In the end, I think Lani Potts, a workshop participant this year and also an artist and a poet, put it most beautifully in this poem which found its way into her journal….
This upcoming Saturday, November 7, I am thrilled to have a few bits and bobs for sale in this delightful event. We always have a lovely time enjoying each other’s work throughout the afternoon and sharing it with those who come to shop. Michelle Blades, of Bird In The Attic Studio and one of the hosts for the day, has called this day ‘Pinterest in person.’ And she’s right!
All of my recent ‘tinies’ paintings will be available for sale (in tiny little frames!) as well as a whole heap of ‘tinies’ greeting card sets. I’ll also have some sketchbooks laying around to peruse if you might have questions about next summer’s Taos trip. Let me know if you plan to stop by! I’d love to see you there.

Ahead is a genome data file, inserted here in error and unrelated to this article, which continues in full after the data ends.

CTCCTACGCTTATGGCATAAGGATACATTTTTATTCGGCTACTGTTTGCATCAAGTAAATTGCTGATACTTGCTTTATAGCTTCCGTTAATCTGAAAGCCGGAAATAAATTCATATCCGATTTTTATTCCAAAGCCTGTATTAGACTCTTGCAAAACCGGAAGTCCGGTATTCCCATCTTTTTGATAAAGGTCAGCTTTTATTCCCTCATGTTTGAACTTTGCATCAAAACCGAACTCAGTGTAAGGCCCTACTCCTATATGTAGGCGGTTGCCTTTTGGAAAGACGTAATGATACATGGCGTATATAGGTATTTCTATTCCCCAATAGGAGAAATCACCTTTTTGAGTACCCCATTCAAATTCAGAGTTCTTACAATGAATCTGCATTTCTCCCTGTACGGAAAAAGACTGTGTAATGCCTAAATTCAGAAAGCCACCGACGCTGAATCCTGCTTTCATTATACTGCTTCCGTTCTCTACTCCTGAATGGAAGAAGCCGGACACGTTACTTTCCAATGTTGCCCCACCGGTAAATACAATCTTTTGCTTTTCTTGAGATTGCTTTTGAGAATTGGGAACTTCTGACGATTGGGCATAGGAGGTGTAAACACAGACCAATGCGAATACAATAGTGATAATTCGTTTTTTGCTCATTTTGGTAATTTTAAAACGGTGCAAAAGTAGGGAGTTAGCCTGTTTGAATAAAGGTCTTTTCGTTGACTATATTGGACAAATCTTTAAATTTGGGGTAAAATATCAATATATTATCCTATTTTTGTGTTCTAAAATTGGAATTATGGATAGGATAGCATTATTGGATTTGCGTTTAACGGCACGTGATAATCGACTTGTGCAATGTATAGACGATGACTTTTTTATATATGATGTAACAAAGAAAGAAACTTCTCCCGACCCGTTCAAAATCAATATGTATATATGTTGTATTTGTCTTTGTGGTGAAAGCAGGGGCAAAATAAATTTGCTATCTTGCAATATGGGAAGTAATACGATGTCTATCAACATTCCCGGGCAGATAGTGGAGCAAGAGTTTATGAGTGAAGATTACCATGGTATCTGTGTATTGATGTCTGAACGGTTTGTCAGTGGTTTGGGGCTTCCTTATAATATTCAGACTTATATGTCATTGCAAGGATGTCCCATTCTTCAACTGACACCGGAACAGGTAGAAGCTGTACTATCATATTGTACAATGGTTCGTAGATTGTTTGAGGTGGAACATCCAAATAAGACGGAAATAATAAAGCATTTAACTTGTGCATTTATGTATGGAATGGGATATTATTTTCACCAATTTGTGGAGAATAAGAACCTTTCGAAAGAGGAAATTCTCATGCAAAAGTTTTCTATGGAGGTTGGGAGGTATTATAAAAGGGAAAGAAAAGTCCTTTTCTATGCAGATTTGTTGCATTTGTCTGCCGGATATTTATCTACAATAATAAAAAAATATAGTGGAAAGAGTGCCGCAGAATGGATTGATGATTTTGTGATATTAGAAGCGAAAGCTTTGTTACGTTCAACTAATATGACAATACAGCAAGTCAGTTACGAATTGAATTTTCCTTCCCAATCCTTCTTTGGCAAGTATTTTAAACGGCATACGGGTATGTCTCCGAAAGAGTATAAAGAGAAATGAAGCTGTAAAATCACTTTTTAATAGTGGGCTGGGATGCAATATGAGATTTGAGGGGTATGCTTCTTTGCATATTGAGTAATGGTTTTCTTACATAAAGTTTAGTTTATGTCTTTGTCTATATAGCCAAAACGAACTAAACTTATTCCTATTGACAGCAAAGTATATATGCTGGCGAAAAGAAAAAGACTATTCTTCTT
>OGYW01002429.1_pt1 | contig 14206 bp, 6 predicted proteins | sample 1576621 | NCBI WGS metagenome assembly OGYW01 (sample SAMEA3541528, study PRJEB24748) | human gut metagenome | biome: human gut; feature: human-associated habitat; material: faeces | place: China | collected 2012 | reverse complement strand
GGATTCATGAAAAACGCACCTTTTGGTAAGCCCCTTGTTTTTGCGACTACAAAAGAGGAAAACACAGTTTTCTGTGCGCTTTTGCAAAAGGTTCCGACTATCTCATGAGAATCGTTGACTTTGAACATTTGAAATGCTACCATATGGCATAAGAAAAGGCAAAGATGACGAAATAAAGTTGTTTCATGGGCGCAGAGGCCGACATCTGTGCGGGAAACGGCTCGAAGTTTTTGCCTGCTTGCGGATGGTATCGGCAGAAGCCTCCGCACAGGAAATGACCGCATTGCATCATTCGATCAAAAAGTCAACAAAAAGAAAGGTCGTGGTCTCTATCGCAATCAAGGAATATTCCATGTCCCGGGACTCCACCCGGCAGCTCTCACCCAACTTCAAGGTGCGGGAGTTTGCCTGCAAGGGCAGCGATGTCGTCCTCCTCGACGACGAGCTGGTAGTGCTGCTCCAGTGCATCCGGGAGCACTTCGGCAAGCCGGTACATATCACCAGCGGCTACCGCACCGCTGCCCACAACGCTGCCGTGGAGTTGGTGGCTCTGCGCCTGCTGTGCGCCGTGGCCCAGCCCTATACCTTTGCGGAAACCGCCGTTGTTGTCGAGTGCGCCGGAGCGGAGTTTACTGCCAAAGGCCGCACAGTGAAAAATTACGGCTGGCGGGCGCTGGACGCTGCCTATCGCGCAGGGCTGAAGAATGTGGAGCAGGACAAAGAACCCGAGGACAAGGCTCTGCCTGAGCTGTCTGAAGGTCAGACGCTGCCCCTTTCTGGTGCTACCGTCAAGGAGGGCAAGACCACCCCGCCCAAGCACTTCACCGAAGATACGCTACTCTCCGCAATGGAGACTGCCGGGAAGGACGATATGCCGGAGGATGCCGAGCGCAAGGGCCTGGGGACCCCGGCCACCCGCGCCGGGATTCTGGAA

I’m excited to offer 5-card sets of greeting cards featuring hand-gilded reproductions of original ‘tiny’ paintings from my travels.
Each set contains 5 different designs, related in theme (i.e., desert, ocean, etc), and each tiny reproduction of a miniature painting has a hand painted gold ‘frame’ around the edge. They are blank inside and may be purchased through me for $20 a set (shipping not included). For now I’ll be creating these sets on demand, so please allow a week or so for delivery. They make great gifts!